A multi-site study of long-term remission and relapse of type 2 diabetes mellitus following bariatric surgery [presentation] Presentation uri icon
  • Background/Aims – Many reports have suggested that bariatric surgery (BS) can produce a complete and durable remission of type 2 diabetes mellitus (T2DM). Our aim was to examine the long-term patterns of T2DM remission and relapse among severely obese adults who did and did not undergo BS.
    Methods – We conducted a retrospective cohort study of adults with uncontrolled or medication-controlled T2DM who underwent BS in three health care systems in the HMORN from 1995-2008. A second comparison cohort included all adults with severe obesity (BMI >=35) and uncontrolled or medication-controlled T2DM from 2005-2008 (years BMI data were available from electronic medical records). Our main outcomes of interest were remission and relapse of T2DM, which were defined using pharmacy and laboratory data. We used a novel propensity approach to identify a final sample for our comparative effectiveness analyses, and we chose a multivariable-adjusted Cox proportional hazards framework to investigate the impact of BS vs. usual care on diabetes remission.
    Results – We identified 4,353 adults with uncontrolled or medication-controlled T2DM who had BS from 1995-2008. Most procedures were Roux-en-Y gastric bypass (RYGB; 53.6% open; 42.8% laparoscopic); 1.8% were gastric banding, and 1.8% were other procedures. Overall, 80.0% experienced an initial T2DM remission within five years after BS. Among those who initially remitted, 36.7% went on to redevelop T2DM within five years. The median duration of T2DM remission was 7.5 years. Significant predictors of remission and relapse were procedure type, poor preoperative glycemic control, insulin use, and longer duration of T2DM. After applying our propensity approach, our comparative effectiveness sample comprised 1,395 BS subjects and 62,167 non-surgical subjects from 2005-2008. The bariatric subjects experienced T2DM remission at a significantly higher rate [Hazard Ratio: 18.7; 95% Confidence Interval: 17.1 to 20.4].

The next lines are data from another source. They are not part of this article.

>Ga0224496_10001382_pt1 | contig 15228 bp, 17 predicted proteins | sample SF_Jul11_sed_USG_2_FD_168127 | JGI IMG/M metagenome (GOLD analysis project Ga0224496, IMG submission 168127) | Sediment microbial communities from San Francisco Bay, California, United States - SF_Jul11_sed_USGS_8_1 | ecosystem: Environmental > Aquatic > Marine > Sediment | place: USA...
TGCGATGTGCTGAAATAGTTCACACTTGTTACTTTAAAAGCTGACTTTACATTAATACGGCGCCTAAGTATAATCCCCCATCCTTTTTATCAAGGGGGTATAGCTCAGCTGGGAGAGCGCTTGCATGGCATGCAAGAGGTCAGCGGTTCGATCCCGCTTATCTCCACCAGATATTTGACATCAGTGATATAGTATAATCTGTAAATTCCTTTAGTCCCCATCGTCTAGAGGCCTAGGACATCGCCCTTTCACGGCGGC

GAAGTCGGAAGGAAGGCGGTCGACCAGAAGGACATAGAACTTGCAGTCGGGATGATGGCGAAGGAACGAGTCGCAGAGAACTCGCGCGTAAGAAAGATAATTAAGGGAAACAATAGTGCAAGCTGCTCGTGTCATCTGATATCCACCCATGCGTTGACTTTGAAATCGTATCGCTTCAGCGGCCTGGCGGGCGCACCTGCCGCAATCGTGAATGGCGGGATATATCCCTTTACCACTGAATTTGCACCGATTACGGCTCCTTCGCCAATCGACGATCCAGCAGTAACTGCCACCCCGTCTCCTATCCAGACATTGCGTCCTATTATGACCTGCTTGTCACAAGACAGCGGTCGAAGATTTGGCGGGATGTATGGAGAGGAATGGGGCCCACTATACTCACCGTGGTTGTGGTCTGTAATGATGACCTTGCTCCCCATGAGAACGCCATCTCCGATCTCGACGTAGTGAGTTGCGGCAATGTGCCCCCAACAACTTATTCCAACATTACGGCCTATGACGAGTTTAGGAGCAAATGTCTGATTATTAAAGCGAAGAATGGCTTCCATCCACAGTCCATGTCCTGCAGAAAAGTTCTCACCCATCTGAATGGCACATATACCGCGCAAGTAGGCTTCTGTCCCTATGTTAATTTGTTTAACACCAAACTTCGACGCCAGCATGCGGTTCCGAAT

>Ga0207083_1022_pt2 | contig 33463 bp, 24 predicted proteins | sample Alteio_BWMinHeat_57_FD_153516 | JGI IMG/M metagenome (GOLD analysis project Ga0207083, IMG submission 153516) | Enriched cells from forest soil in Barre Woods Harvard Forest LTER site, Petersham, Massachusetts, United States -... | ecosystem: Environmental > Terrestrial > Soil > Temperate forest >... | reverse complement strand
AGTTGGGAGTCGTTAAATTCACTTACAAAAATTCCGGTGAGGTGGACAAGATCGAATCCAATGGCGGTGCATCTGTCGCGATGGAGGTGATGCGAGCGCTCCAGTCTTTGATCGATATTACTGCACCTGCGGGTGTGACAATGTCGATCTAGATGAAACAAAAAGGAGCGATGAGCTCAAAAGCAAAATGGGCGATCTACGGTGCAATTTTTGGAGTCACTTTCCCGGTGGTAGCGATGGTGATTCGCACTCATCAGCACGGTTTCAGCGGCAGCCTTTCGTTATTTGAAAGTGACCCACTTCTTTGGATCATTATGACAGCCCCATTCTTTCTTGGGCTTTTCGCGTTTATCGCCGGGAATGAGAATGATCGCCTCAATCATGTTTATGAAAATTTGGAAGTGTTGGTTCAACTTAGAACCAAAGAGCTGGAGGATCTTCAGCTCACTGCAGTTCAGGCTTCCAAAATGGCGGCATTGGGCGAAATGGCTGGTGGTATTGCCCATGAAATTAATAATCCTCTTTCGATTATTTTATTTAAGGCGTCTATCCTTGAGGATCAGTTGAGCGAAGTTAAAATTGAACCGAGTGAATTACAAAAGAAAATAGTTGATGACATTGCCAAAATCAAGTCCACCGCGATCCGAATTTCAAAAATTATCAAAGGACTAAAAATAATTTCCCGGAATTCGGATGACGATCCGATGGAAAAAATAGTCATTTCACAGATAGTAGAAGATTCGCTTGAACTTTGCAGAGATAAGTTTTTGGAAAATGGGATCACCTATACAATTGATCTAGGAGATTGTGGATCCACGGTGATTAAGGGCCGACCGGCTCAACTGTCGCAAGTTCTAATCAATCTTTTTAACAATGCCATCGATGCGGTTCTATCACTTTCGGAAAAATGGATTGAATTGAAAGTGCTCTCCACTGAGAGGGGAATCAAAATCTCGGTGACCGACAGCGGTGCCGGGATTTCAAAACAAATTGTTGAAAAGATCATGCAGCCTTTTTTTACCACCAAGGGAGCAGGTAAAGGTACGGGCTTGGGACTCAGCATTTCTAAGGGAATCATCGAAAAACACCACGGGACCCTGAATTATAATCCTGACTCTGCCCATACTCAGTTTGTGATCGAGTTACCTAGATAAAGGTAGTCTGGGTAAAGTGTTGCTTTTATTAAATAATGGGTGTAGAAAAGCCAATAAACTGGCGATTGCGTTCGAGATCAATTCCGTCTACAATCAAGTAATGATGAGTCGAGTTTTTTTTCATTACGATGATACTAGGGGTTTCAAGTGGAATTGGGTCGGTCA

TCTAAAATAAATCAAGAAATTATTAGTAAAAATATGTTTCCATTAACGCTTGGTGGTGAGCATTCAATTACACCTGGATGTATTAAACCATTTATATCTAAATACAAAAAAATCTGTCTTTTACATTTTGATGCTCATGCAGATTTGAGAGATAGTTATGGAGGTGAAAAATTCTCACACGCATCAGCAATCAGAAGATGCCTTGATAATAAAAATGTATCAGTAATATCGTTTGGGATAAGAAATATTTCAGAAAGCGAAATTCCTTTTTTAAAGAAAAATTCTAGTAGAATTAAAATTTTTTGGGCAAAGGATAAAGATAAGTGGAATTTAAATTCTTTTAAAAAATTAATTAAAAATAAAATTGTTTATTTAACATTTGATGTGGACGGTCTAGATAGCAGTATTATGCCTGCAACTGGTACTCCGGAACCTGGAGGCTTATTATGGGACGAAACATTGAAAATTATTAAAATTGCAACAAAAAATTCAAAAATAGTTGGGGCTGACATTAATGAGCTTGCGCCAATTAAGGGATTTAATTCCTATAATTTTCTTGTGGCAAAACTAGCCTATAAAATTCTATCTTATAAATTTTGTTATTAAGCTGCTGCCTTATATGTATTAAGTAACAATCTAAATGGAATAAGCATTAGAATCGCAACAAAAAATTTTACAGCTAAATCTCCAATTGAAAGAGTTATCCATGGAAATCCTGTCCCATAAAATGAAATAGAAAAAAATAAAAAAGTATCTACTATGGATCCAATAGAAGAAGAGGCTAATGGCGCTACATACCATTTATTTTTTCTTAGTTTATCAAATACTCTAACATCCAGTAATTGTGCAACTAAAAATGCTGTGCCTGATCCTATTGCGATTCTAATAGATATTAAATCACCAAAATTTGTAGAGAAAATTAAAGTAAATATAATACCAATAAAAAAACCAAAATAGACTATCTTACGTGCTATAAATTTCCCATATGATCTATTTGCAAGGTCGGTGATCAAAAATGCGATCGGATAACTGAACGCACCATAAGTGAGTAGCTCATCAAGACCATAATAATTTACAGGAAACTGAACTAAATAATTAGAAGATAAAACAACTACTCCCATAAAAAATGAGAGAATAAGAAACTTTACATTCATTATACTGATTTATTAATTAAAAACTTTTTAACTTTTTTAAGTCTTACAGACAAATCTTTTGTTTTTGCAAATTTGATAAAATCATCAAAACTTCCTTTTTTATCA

Conclusions – BS is associated with durable remission of T2DM in many, but not all severely obese adults, with about one-third experiencing a relapse within five years. The BS approach appears far superior to usual medical care for T2DM remission; however, given the rate of relapse, caution should be advised in recommending BS as a “cure” for T2DM in severely obese patients.

  • participant
  • Arterburn, D. E.   Presenter  
  • Bogart, A.   Presenter  
  • Campos, G. M.   Presenter  
  • Coleman, K. J.   Presenter  
  • Haneuse, S.   Presenter  
  • McCulloch, D.   Presenter  
  • O'Connor, Patrick J., MD, MA, MPH   Presenter  
  • Selby, J. V.   Presenter  
  • Sherwood, Nancy E., PhD   Presenter  
  • Sidney, S.   Presenter  
  • Theis, M. K.   Presenter  
  • Research
  • Cohort Studies
  • Diabetes
  • Obesity
  • Retrospective Studies
  • Surgery